Advertisement

LJWorld.com asked Hugh Carter 11 questions about issues facing Lawrence:

1. Do you support the city studying the privatization of the city’s trash system?

I do not support the idea of privatizing our city’s trash service. This is an important service that touches every citizen and we are doing a good job with it. We should always be looking for ways to improve our service, so I do support the idea of looking at best practices of other city’s as well as private companies to see what we can learn.

2. Would you favor the city creating a city-operated curbside recycling service or do you believe that the system should continue to be operated privately?

I would absolutely be in favor of a self-sustaining, city-operated recycling service. My previous career took me to many different states and communities and most of those communities are well ahead of us in terms of recycling. I believe that recycling programs are most effective and most cost-efficient if they are included in the trash fees for all. The cost per person who recycles is dramatically reduced and the number of people who recycle is dramatically increased. We should be leading the way in this effort, not lagging behind other communities.

3. Did you support the $18 million bond issue to expand, renovate and add parking to the Lawrence Public Library?

I would have preferred to see the library expansion and parking garage funded without a property tax increase. That said, I believe that great communities have great amenities and I see amenities like this as fuel for economic development. The renovated library will be another community asset that will help differentiate us from other communities as we compete for potential new employers.

4. Are you interested in receiving proposals to redevelop city-owned parking lots in Downtown Lawrence?

I would be interested in seeing any proposal that may enhance our award-winning downtown. I would not support any project that makes it more difficult for shoppers to park or that would have an adverse effect on the retail revenues downtown. Any project brought forward should be geared towards reducing the leakage of retail revenues to other communities.

5. Do you support the city’s decision to take over ownership of the former Farmland Industries fertilizer plant and its plans to convert the area into an industrial/business park?

Yes, I support the decision to purchase the Farmland plant and convert it to an industrial/business park. This is a great example of city leadership being proactive in our efforts to increase jobs and income for Lawrence residents. I’m enthusiastic about the potential outcome and look forward to doing my part to see that this project is a winner.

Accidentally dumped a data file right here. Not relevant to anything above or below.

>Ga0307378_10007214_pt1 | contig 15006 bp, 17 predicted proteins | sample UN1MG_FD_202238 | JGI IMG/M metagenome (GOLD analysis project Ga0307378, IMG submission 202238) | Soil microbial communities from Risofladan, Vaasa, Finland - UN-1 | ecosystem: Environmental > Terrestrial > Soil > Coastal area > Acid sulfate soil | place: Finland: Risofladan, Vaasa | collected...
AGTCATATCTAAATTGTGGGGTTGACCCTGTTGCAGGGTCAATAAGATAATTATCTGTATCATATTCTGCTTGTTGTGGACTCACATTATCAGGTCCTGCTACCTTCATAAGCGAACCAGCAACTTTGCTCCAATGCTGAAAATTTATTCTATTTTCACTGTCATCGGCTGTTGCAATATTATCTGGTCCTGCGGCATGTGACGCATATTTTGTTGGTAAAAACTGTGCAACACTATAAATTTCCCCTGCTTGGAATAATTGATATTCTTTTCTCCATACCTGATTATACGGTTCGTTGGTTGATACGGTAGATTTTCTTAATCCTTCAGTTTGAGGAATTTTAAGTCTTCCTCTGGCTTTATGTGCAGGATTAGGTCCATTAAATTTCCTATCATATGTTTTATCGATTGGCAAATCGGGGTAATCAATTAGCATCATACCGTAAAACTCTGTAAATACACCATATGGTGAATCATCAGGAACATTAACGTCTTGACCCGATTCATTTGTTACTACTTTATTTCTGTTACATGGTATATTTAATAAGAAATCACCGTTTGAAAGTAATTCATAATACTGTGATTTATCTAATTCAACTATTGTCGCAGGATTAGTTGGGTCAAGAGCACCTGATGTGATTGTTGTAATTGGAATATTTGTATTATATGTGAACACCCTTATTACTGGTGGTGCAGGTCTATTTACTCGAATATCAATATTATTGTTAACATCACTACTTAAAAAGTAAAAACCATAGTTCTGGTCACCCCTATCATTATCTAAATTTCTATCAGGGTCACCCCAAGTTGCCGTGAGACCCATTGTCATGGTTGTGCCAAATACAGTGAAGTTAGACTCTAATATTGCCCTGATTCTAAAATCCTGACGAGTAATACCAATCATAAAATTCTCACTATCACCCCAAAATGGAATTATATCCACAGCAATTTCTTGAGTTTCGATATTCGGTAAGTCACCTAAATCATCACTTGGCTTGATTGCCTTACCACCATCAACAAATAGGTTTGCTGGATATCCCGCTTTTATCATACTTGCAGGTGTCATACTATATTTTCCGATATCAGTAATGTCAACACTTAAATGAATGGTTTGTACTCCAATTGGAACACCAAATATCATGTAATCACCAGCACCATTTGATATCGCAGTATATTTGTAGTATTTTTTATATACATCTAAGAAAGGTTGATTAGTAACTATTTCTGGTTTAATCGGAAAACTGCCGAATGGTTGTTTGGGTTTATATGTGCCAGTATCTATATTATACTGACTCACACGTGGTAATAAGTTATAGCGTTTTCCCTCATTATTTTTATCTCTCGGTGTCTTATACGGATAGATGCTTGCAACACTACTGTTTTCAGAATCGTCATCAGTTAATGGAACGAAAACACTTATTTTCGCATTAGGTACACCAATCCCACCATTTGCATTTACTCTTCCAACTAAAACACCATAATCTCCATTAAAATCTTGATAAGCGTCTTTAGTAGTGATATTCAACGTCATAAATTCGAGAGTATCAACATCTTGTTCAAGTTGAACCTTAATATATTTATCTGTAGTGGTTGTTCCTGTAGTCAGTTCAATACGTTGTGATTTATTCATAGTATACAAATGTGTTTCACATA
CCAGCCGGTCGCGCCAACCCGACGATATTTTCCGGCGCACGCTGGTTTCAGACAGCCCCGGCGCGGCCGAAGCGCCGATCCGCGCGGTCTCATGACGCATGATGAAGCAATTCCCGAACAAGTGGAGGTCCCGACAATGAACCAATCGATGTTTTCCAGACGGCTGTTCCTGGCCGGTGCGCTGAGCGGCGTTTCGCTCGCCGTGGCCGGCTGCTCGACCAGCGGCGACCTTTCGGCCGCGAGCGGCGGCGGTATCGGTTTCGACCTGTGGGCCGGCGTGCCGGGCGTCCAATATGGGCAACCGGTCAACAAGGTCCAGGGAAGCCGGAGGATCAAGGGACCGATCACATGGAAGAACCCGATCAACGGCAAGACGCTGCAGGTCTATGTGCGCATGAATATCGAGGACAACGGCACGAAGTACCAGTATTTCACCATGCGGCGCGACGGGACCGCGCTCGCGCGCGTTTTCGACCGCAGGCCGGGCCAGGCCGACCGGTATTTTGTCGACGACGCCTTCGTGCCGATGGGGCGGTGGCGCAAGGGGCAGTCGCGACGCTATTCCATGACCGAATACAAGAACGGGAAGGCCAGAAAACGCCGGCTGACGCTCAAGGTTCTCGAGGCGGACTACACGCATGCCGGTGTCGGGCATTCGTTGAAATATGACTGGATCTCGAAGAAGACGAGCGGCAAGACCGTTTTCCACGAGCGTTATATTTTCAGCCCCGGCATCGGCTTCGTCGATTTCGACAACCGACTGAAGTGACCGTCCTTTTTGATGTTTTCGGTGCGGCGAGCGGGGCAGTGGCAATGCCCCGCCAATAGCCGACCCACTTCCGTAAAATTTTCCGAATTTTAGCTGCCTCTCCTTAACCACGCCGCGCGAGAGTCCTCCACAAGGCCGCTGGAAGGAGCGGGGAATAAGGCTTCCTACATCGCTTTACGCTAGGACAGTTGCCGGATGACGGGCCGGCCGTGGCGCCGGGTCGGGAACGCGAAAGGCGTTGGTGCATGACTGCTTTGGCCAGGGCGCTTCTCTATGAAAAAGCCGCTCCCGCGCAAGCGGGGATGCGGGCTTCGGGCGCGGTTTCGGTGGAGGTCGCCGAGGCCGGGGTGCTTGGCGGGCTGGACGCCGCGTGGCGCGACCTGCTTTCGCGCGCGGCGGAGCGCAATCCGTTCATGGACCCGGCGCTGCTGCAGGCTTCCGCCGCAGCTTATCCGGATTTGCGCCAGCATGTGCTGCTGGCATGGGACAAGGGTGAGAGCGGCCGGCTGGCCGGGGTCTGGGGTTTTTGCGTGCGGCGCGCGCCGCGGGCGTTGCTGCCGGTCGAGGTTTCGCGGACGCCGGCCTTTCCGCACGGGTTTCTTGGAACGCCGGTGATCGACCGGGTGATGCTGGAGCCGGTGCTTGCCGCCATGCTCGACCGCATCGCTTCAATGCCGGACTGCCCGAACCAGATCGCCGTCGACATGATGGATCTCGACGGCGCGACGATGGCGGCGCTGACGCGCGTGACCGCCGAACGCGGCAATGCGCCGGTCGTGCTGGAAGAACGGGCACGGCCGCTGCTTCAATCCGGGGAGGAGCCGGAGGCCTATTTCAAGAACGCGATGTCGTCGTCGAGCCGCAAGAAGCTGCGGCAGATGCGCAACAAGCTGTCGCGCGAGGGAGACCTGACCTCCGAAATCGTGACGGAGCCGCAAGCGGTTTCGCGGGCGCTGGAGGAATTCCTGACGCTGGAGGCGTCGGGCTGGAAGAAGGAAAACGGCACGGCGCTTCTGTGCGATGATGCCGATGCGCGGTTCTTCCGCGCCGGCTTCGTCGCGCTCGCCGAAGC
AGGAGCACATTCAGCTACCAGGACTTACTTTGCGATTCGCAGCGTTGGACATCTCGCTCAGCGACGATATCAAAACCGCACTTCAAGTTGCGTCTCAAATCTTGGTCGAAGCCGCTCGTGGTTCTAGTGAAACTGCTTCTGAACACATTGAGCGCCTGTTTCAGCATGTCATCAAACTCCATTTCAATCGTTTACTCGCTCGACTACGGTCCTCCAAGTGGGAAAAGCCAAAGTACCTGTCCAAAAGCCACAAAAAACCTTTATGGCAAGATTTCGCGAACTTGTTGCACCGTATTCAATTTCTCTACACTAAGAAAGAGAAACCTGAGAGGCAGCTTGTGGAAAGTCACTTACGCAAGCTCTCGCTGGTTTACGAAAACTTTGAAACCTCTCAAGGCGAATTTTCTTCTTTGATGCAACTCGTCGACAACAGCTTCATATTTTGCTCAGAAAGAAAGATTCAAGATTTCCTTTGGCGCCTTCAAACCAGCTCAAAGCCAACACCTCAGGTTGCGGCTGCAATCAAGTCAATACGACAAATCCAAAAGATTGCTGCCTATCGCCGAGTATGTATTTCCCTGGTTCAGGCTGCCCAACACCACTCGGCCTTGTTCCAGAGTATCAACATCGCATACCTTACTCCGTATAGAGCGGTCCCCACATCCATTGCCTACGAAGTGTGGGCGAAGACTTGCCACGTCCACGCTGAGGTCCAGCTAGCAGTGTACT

6. What’s your position on the use of tax abatements to attract economic development projects to the city?

I believe that incentives like this must be looked at on a case-by-case basis. Tax abatements are just one of many arrows in our quiver when it comes to competing for more jobs and income for our residents.

7. How would you rate the overall condition of city streets on a scale of 1 to 10, with 1 being poor and 10 being excellent?

I would have to rate the overall condition of our streets at a 4. In the past, short-sighted decisions were made to use lower quality materials in order to build roads faster and cheaper. Our community deserves better. The good news is that there is a plan and this problem is being addressed. The City is back to using adequate materials so that roads will last about 10 years longer than our current roads.

8. Do you believe the city needs a recreation center to serve the western portion of the city, and would you work to move that project forward during your term?

Adequate recreational facilities are an important factor in the quality of life and overall health of a community. I would like to see additional recreational facilities in the western portion of the city. However, timing may be an issue, given the budget challenges we currently face.

9. Would you have supported a proposal to allow Lowe’s to build a store near Sixth Street and Folks Road?

As a planning commissioner, I voted against a proposal to amend our comprehensive plan — an act that would have cleared the way for Lowe’s to propose building near Sixth Street and Folks Road.
I would like to have seen a much more in-depth proposal than Lowe’s was allowed to give to the planning commission. If I’m elected on April 5, I will work to make the planning process more transparent and efficient. The planning commission and city commission and the public must be given all of the facts in an unbiased fashion in order to make informed decisions.

10. Do you support the use of incentives such as Community Improvement Districts and Transportation Development Districts that allow businesses to charge an additional sales tax to help pay for improvements at their properties?

As with tax abatements, I believe that incentives like CIDs and TDDs must be looked at on a case-by-case basis. However, I would work to clarify the criteria for projects to be considered for these kinds of incentives.

11. How would you rate the quality and effectiveness of the city’s public transit system on a scale of 1 to 10 with 1 being poor and 10 being excellent?

I would rate the quality and effectiveness of our public transit system a 6. The only thing holding me back from a rating of 7 is the current number of riders. We need to continue strengthening our partnership with the university in order to maximize ridership.